Of Bankruptcies and Turkeys

How to keep local governments afloat

Looking back in my legislative rearview mirror, it’s amazing to think about issues facing the 2013 legislative session that weren’t even imagined in 2003. Facebook and social media protection for workers, for example, or protecting human placentas from overzealous right wingnut hospital administrators, or drones. Ah, did I mention a collapse of the housing market? This 77th edition of Salem’s Hot Air Society will have to consider another daunting problem: local government bankruptcies in Oregon.

We’ve all seen the Orange County and Stockton, Calif., bankruptcy proceedings from a distance, and more recently Detroit, Mich. Other states have recognized the need to monitor the financial condition of local governments and, on occasion, intervene. The objective of state intervention can either be preventive, to avert a financial crises; reactive, to mitigate damages and service disruptions; or a combination of these. Preventive intervention can include technical assistance grants or loans, whereas reactive intervention could involve state takeover of the local government. States with these powers generally have laws or other programs in place, enabling them to intercede when a crisis occurs or if indicators identify potential problems.

For example, Kentucky law allows the state to force local governments to take action, such as ordering them to raise taxes or reduce expenditures. If they don’t comply, the state can take legal action or take over county operations. Recently, after Kentucky detected that one of its counties was heading for fiscal crisis, it ordered the county commission to raise taxes and reduce expenditures. After the commission refused to follow the directive, a state circuit court ordered the commissioners jailed for contempt. Upon release, the commissioners apparently took swift corrective action; probably the bad jail food helped.

Michigan recently passed a law that empowers the state treasurer to place governments determined to be in the greatest distress, like Detroit, in receivership overseen by an emergency manager who has authority to do whatever is legally necessary to restore the financial health of the local government.

This week three of Oregon’s O&C counties voted on public safety levies to keep their jails operating and maintain at least a minimal sheriff’s patrol. Patrol forces are bare bones; jail inmates are routinely freed because there’s not enough staff; prosecutors don’t have enough resources to charge misdemeanor cases and officers are in danger because they can’t count on backup. O&C counties face the loss of a federal subsidy, which expired, and local taxpayers have refused to make up the gap. There is a legislative task force chaired by House Majority Leader Val Hoyle and Minority “Pope” Bruce Hanna, but their proposals range widely. There are several bills that would allow the state to create its own safety net for the rural timber counties. One bill would have the state take over such county functions as elections, building code enforcement and taxation. The most controversial would allow the governor to declare a state of emergency, then impose a local tax to pay for public safety. No one really knows how it will look right now, but most are assuming a worst-case scenario in which counties cannot provide basic services. Stay tuned.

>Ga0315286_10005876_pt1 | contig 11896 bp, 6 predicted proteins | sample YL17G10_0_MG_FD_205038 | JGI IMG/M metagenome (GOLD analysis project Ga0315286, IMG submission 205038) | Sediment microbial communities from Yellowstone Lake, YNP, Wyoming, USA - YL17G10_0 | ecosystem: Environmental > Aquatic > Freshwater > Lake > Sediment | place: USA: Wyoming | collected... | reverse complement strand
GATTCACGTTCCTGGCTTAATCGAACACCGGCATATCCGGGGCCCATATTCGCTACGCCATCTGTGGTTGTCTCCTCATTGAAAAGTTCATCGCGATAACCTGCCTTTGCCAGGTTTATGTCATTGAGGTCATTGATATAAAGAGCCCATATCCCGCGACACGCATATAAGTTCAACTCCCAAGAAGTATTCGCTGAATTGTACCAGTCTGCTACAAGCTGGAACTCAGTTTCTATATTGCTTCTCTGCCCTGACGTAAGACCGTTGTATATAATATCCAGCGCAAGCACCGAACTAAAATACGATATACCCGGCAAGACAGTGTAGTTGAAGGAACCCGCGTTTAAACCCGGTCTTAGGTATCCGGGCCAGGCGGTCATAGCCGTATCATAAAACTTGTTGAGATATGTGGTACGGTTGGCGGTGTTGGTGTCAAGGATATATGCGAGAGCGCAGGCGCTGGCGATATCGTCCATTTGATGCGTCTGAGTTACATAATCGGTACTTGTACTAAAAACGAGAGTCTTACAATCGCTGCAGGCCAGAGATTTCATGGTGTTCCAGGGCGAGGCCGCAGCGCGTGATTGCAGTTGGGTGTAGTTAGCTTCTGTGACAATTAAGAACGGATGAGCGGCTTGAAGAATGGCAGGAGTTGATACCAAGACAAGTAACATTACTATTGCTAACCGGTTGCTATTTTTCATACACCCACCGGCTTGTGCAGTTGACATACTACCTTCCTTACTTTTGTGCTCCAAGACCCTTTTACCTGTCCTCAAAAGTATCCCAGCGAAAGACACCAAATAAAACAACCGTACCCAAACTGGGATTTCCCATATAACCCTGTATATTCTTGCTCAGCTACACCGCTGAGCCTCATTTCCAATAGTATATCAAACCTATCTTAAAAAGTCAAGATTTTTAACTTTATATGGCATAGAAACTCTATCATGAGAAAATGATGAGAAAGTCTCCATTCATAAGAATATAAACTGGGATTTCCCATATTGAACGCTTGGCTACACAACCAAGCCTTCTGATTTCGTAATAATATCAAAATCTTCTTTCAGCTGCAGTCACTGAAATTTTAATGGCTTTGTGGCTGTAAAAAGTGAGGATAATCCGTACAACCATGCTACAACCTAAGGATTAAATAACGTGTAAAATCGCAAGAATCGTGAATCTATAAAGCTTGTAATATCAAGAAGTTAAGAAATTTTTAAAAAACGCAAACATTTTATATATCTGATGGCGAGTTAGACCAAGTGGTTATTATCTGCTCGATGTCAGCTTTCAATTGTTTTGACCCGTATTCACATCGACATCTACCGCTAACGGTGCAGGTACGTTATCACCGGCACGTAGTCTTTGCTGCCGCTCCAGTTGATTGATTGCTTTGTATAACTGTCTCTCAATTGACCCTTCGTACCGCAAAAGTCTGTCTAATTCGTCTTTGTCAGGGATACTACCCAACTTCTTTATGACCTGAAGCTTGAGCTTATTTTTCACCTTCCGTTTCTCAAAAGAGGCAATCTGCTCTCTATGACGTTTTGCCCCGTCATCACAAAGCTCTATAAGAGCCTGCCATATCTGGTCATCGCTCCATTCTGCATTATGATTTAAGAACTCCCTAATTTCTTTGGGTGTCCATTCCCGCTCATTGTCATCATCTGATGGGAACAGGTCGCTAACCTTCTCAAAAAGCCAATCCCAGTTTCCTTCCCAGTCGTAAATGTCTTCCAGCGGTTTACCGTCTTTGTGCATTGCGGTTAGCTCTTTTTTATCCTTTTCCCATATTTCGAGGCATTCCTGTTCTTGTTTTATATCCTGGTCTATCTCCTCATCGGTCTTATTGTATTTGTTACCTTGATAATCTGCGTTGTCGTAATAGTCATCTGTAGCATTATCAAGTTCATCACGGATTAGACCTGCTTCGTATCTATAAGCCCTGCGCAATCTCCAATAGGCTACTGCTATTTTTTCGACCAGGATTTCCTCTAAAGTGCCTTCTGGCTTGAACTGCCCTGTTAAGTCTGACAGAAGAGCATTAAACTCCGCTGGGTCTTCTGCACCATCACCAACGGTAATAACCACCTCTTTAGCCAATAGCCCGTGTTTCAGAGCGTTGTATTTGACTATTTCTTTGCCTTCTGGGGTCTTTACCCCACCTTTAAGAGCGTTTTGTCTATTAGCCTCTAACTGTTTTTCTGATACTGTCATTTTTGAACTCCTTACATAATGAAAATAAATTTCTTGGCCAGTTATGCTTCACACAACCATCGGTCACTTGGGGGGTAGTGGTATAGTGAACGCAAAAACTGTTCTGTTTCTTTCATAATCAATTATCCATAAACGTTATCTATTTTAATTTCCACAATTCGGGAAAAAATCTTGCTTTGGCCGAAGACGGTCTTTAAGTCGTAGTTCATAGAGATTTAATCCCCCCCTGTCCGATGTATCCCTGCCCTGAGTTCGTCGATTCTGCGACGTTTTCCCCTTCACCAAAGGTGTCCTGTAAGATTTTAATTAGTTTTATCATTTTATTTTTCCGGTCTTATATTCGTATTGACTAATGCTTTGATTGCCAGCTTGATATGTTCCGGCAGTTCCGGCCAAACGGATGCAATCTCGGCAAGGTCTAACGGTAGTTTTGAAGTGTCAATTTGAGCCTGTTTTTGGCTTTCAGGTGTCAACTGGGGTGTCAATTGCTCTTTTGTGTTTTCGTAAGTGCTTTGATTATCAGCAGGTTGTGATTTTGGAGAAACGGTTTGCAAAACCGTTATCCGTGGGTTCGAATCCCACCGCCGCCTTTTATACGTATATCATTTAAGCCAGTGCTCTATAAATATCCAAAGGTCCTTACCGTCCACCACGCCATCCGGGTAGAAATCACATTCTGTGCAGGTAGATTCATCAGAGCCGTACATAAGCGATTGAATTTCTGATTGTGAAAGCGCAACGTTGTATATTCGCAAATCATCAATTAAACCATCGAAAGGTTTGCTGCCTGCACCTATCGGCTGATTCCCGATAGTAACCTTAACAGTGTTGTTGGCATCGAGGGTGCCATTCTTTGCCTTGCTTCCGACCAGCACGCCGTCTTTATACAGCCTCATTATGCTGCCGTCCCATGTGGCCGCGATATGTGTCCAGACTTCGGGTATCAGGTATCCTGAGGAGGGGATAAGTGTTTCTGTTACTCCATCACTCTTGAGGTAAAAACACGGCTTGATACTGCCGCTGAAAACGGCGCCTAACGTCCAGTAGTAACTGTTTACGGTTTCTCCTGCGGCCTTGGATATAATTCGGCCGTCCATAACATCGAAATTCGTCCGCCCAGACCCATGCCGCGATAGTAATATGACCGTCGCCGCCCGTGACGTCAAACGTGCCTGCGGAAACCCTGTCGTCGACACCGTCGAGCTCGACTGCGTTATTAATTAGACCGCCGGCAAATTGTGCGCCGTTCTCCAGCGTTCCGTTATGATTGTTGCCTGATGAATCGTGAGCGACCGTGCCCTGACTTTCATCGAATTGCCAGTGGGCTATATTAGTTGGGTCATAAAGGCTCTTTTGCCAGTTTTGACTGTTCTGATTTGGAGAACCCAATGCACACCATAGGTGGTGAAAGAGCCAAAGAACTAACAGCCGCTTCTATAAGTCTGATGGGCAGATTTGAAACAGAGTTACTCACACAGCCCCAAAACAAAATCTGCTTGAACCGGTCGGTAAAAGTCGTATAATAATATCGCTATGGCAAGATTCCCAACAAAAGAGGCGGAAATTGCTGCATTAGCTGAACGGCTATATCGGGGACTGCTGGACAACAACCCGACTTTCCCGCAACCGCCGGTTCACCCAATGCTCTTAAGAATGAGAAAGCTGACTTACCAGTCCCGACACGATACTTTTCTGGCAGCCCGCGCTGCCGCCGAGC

Switching from the sublime to the ridiculous; last week I was one of three judges to vote on the 2013 Golden Gobbler Awards, given biennially to the five worst bills introduced each session. I’ve been invited to do this for 10 years now, along with two of the funniest people in Salem (despite the fact they’re lobbyists), Marla Rae and John Chandler. The event is hosted by another longtime lobbyist, Mark Nelson. The intention of the party is one night of bipartisan abuse, to be distinguished from the partisan abuse endured daily since January. Legislators, their spouses and staff, lobbyists and longtime state legislative workers: a cool gathering.

This year, four runner-ups each received a frozen rock Cornish game hen:

HB 2559: “Automatically terminates obligation to pay spousal support upon death of either party.” It’s needed, OK?

HB 2613: Authorizes Oregon Racing Commission to allow bets on races previously held. Really? What if you have a photographic memory?

HB 2393: Limits chicken murders: the “chicken choker” bill. Enough said!

HCR 14: Designates trillium as the state flower. The judges thought it should have been marijuana.

The winner of the frozen turkey: HB 2352: Relating to Boring and Dull Day. Boring, Ore., and Dull, Scotland — sister cities. No brainer: too easy. Bring on 2015!